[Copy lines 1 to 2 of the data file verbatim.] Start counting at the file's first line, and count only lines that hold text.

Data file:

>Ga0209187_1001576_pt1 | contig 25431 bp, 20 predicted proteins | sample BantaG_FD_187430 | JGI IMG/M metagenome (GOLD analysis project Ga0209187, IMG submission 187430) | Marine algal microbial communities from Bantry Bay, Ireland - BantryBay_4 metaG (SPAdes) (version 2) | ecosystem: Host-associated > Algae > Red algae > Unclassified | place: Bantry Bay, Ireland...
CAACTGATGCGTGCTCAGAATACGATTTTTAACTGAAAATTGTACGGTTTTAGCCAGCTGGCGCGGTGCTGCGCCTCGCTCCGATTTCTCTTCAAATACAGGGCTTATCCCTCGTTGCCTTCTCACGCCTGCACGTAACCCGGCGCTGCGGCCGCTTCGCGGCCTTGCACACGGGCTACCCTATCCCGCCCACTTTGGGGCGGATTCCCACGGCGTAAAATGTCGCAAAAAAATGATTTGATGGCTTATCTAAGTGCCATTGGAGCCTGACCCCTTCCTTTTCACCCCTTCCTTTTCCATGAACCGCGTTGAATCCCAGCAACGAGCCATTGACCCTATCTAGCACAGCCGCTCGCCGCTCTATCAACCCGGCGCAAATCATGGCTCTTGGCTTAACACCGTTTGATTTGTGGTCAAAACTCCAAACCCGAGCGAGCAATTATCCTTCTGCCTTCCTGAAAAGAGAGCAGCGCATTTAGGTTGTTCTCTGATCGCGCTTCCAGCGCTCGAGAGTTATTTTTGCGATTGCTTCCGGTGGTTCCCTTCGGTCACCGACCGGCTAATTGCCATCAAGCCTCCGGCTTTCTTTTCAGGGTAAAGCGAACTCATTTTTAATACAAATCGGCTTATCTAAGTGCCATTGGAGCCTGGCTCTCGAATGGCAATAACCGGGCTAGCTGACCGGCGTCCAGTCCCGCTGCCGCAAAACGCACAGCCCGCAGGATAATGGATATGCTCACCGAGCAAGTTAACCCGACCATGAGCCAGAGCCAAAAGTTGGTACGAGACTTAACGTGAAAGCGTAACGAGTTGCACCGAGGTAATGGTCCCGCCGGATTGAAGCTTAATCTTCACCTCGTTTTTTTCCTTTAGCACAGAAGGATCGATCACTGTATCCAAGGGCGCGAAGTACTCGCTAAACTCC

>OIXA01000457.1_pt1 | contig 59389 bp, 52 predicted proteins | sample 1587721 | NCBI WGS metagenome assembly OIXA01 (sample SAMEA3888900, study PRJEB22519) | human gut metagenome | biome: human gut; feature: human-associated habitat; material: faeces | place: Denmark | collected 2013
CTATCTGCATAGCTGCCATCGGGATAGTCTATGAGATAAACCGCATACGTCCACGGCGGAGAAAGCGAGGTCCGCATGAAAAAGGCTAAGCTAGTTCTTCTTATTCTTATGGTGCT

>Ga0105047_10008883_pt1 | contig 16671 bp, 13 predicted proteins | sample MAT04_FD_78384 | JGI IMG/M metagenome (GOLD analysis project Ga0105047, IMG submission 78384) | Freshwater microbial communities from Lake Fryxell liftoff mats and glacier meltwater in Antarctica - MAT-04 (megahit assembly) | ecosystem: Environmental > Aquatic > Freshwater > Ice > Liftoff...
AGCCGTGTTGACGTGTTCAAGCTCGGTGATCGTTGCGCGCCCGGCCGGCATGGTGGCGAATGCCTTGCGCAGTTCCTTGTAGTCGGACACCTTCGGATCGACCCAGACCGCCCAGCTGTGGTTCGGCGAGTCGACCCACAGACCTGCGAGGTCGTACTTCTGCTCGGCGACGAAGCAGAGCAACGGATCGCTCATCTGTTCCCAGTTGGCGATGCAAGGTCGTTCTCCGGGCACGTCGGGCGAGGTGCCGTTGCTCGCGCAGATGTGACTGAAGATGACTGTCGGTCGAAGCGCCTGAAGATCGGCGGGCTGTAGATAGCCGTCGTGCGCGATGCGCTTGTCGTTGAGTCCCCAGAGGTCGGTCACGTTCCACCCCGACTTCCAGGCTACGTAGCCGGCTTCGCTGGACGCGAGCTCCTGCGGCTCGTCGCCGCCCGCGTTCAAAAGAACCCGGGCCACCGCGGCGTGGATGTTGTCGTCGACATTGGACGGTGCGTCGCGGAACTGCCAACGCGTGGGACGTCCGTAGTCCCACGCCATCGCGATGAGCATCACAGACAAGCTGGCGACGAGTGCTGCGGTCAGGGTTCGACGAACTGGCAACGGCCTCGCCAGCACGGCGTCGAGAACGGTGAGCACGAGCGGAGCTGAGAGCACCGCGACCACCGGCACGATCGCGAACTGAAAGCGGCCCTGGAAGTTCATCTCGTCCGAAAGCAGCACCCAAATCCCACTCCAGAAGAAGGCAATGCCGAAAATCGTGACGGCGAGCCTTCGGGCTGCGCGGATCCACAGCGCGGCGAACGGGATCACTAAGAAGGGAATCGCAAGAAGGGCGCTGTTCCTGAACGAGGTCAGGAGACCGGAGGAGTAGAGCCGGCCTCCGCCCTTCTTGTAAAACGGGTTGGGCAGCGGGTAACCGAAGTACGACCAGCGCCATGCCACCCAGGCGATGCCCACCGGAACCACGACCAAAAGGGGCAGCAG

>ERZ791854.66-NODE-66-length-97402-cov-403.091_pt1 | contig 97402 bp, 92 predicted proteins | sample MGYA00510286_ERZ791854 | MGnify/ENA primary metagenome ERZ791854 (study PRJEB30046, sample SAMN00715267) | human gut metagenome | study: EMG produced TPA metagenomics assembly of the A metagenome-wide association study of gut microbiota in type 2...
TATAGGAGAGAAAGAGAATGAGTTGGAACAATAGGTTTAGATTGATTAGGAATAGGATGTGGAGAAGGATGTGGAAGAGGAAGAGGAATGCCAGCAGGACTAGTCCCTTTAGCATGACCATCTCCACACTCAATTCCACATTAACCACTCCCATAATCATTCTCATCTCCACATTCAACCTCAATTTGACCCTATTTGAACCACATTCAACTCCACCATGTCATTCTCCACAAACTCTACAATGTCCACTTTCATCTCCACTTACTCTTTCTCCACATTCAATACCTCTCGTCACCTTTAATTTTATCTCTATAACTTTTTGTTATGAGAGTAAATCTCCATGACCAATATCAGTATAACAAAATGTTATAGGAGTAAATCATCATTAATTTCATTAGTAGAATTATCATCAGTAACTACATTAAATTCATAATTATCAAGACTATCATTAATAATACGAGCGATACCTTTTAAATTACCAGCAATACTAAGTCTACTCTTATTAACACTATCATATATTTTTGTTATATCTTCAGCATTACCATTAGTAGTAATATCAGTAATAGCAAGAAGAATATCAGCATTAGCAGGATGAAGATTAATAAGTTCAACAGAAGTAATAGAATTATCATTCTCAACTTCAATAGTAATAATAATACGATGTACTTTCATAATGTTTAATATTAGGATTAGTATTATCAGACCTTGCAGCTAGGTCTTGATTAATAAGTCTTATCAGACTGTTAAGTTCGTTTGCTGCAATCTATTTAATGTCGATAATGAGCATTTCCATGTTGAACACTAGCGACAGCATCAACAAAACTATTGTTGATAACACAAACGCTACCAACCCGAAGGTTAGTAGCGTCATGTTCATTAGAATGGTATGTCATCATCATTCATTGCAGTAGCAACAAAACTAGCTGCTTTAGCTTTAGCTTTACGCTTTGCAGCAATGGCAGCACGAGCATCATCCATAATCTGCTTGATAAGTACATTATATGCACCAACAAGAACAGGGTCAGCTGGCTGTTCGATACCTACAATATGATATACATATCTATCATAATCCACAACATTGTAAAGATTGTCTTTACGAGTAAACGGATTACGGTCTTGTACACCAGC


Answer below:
>Ga0209187_1001576_pt1 | contig 25431 bp, 20 predicted proteins | sample BantaG_FD_187430 | JGI IMG/M metagenome (GOLD analysis project Ga0209187, IMG submission 187430) | Marine algal microbial communities from Bantry Bay, Ireland - BantryBay_4 metaG (SPAdes) (version 2) | ecosystem: Host-associated > Algae > Red algae > Unclassified | place: Bantry Bay, Ireland...
CAACTGATGCGTGCTCAGAATACGATTTTTAACTGAAAATTGTACGGTTTTAGCCAGCTGGCGCGGTGCTGCGCCTCGCTCCGATTTCTCTTCAAATACAGGGCTTATCCCTCGTTGCCTTCTCACGCCTGCACGTAACCCGGCGCTGCGGCCGCTTCGCGGCCTTGCACACGGGCTACCCTATCCCGCCCACTTTGGGGCGGATTCCCACGGCGTAAAATGTCGCAAAAAAATGATTTGATGGCTTATCTAAGTGCCATTGGAGCCTGACCCCTTCCTTTTCACCCCTTCCTTTTCCATGAACCGCGTTGAATCCCAGCAACGAGCCATTGACCCTATCTAGCACAGCCGCTCGCCGCTCTATCAACCCGGCGCAAATCATGGCTCTTGGCTTAACACCGTTTGATTTGTGGTCAAAACTCCAAACCCGAGCGAGCAATTATCCTTCTGCCTTCCTGAAAAGAGAGCAGCGCATTTAGGTTGTTCTCTGATCGCGCTTCCAGCGCTCGAGAGTTATTTTTGCGATTGCTTCCGGTGGTTCCCTTCGGTCACCGACCGGCTAATTGCCATCAAGCCTCCGGCTTTCTTTTCAGGGTAAAGCGAACTCATTTTTAATACAAATCGGCTTATCTAAGTGCCATTGGAGCCTGGCTCTCGAATGGCAATAACCGGGCTAGCTGACCGGCGTCCAGTCCCGCTGCCGCAAAACGCACAGCCCGCAGGATAATGGATATGCTCACCGAGCAAGTTAACCCGACCATGAGCCAGAGCCAAAAGTTGGTACGAGACTTAACGTGAAAGCGTAACGAGTTGCACCGAGGTAATGGTCCCGCCGGATTGAAGCTTAATCTTCACCTCGTTTTTTTCCTTTAGCACAGAAGGATCGATCACTGTATCCAAGGGCGCGAAGTACTCGCTAAACTCC